There is currently a lack of clarity around the obligations and entitlements of General Practitioners who are asked to attend child protection case conferences or to prepare written safeguarding reports for use at them. GPC is aware that some CCGs, while noting the GP contracts contain no provisions requiring them to contribute to the safeguarding process, have nonetheless suggested that GPs would need to justify non-compliance with regard to their statutory safeguarding duties if a report was not submitted and that non-compliance could justify a referral to the GMC with the implication that disciplinary action could be taken against defaulting GPs. Alternatively, it has been suggested that a CCG could contemplate taking action for alleged non-compliance by means of a breach/remedial notice.
The approach of GPC has been to encourage practices to engage with safeguarding processes but to agree a fee in advance of attending conferences or providing reports. The provision by GPs of the relevant safeguarding services falls outside the scope of the range of essential, additional or enhanced services provided for in parts 8 – 12 of the standard GMS contract. Clause 19.1.2 (a) of the GMS contract specifically permits the contractor to demand or accept a fee or other remuneration ‘from any statutory body for services rendered for the purposes of that body’s statutory functions’.
GPC is aware of some confusion among GPs, local authorities, regional teams and CCGs as to who is now responsible for payment to GPs for work that falls under the term collaborative arrangements and while it works well in some parts of the country, in others, GPs are not being remunerated for this work. GPC is continuing to discuss with NHS England how this situation can be best resolved and it forms part of the ‘Urgent prescription for General Practice’ published earlier this year. GPC has emphasised that a fee is needed to cover the costs of the workload done and to ensure the practice has the capacity to do this work properly. Failing to fund this area of work leads to poorer quality services and local authorities should not be making cost cutting efficiencies in an important area such as the safeguarding of children and vulnerable adults.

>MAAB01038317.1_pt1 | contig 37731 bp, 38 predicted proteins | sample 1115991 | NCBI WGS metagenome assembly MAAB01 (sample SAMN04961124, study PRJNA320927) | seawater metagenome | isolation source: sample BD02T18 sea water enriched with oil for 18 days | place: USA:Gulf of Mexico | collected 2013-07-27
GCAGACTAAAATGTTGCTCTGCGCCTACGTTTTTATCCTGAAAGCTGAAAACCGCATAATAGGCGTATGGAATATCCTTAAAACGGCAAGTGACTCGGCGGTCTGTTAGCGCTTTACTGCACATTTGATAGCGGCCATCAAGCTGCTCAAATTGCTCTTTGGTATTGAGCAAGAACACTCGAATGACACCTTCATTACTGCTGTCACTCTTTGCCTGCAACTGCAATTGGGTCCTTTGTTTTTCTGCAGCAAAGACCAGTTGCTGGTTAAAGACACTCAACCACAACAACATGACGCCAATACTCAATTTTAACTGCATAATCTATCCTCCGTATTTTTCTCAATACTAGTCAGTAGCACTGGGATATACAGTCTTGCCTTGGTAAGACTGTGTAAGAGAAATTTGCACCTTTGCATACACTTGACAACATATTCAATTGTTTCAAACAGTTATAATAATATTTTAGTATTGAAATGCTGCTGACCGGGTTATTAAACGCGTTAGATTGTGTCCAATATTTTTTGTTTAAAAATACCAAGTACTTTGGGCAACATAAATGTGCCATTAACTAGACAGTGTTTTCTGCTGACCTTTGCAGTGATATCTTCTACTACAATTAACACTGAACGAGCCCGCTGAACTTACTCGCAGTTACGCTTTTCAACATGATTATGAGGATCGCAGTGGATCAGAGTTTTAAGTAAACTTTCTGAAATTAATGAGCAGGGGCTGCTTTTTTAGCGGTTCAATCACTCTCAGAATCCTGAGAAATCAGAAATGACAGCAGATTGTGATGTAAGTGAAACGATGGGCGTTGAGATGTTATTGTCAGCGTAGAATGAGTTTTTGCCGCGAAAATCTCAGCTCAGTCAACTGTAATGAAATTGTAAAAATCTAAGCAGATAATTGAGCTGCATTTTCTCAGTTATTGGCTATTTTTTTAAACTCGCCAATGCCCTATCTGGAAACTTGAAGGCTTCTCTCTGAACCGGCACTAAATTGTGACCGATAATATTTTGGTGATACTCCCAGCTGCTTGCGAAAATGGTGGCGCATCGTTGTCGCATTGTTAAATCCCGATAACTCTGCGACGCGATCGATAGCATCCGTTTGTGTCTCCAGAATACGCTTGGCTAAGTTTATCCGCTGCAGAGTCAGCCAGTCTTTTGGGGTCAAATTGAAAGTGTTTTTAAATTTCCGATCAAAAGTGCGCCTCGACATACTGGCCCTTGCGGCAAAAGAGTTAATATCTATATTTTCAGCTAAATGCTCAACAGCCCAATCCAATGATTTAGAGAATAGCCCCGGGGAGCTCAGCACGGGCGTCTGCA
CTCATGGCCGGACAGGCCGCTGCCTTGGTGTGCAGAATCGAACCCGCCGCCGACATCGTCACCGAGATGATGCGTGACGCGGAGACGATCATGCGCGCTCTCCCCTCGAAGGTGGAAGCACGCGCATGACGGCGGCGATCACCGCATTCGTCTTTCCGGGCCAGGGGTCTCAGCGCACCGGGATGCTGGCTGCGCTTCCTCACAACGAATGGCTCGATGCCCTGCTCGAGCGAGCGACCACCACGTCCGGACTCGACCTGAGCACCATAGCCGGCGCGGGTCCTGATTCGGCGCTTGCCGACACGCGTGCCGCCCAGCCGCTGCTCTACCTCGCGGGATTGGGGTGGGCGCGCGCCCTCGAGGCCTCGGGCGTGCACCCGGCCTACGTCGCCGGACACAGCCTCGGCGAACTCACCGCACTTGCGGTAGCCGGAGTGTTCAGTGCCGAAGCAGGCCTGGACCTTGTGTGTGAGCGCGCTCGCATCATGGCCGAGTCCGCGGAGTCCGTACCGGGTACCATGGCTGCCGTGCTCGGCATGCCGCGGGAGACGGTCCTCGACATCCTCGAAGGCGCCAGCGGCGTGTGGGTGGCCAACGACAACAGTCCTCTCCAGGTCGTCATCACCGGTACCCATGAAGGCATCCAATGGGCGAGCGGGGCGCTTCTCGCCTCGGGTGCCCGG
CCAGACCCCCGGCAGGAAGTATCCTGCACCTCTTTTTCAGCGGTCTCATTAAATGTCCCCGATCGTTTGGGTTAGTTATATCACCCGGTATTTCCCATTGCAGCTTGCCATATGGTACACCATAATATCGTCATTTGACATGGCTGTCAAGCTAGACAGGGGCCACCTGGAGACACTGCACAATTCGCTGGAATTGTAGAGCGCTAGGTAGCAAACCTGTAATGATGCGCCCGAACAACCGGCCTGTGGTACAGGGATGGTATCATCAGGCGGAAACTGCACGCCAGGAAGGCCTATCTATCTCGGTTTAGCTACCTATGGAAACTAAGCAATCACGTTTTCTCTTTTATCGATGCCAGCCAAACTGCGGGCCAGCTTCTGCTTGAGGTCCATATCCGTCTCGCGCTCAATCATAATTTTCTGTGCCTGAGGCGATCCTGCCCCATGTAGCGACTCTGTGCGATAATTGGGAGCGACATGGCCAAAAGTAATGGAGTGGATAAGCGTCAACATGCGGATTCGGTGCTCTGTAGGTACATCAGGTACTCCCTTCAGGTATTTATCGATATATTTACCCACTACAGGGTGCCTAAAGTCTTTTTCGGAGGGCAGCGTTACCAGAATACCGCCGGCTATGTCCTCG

GPC has obtained external legal advice on the issue, and is of the view that GPs do have an obligation to comply with their statutory safeguarding duties, but equally that they are entitled to a fee.
GPC’s advice is therefore to provide the relevant services, but on the basis that a fee will be sought for the same, indicating the rate of charge ahead of the provision of the report or attendance at the case conference as the case maybe. The commissioner of the service would be notified that acceptance of such services will be treated as signifying a willingness to engage the GP on the stipulated terms. In the event of non-payment a claim for the fee could then be pursued.